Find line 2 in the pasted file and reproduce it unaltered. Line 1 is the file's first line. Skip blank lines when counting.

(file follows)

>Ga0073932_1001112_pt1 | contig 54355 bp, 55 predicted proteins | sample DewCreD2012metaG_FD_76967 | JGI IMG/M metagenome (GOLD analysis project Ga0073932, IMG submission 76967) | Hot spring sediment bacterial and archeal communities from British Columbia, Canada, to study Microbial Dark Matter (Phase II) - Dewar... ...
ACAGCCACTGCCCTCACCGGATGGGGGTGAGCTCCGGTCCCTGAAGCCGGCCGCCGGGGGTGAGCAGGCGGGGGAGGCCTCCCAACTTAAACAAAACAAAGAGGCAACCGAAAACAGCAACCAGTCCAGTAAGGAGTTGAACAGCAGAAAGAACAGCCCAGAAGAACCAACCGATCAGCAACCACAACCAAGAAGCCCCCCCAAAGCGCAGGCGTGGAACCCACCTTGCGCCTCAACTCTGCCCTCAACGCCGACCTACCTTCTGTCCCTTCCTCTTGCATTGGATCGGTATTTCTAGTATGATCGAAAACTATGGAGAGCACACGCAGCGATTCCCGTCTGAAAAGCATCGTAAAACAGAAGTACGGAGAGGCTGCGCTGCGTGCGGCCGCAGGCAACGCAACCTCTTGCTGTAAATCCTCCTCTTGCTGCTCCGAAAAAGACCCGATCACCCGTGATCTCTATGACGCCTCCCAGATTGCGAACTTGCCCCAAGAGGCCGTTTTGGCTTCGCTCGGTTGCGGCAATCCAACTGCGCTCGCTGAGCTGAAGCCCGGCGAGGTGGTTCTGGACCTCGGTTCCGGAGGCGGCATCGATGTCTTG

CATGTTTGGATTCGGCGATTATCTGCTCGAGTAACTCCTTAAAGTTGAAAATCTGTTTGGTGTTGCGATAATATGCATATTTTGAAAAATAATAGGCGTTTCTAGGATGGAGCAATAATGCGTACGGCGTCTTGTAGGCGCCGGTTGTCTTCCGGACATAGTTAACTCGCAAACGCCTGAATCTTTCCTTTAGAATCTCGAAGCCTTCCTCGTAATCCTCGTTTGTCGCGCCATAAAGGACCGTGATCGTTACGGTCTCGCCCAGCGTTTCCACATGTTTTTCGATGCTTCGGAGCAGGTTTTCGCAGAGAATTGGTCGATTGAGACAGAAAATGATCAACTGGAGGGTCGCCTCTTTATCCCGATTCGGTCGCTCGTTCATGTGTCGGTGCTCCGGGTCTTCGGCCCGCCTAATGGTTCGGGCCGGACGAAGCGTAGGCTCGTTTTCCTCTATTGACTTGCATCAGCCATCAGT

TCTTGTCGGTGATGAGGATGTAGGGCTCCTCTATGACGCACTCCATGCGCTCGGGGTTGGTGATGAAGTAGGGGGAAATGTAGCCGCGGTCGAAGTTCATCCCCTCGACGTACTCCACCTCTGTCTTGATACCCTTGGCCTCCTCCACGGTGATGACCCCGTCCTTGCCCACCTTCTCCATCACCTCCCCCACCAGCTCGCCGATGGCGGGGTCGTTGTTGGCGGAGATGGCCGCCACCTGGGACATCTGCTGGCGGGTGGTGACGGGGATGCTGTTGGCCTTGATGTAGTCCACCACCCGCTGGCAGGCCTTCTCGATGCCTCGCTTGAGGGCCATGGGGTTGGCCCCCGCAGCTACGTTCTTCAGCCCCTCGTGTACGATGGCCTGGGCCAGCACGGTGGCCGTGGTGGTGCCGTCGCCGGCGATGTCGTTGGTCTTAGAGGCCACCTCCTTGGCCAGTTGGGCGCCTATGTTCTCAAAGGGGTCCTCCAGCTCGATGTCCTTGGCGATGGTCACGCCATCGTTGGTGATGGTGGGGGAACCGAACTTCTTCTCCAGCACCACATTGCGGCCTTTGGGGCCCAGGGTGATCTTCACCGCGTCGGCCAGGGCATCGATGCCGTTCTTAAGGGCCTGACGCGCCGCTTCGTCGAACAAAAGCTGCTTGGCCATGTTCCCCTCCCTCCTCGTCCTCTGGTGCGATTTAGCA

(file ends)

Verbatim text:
ACAGCCACTGCCCTCACCGGATGGGGGTGAGCTCCGGTCCCTGAAGCCGGCCGCCGGGGGTGAGCAGGCGGGGGAGGCCTCCCAACTTAAACAAAACAAAGAGGCAACCGAAAACAGCAACCAGTCCAGTAAGGAGTTGAACAGCAGAAAGAACAGCCCAGAAGAACCAACCGATCAGCAACCACAACCAAGAAGCCCCCCCAAAGCGCAGGCGTGGAACCCACCTTGCGCCTCAACTCTGCCCTCAACGCCGACCTACCTTCTGTCCCTTCCTCTTGCATTGGATCGGTATTTCTAGTATGATCGAAAACTATGGAGAGCACACGCAGCGATTCCCGTCTGAAAAGCATCGTAAAACAGAAGTACGGAGAGGCTGCGCTGCGTGCGGCCGCAGGCAACGCAACCTCTTGCTGTAAATCCTCCTCTTGCTGCTCCGAAAAAGACCCGATCACCCGTGATCTCTATGACGCCTCCCAGATTGCGAACTTGCCCCAAGAGGCCGTTTTGGCTTCGCTCGGTTGCGGCAATCCAACTGCGCTCGCTGAGCTGAAGCCCGGCGAGGTGGTTCTGGACCTCGGTTCCGGAGGCGGCATCGATGTCTTG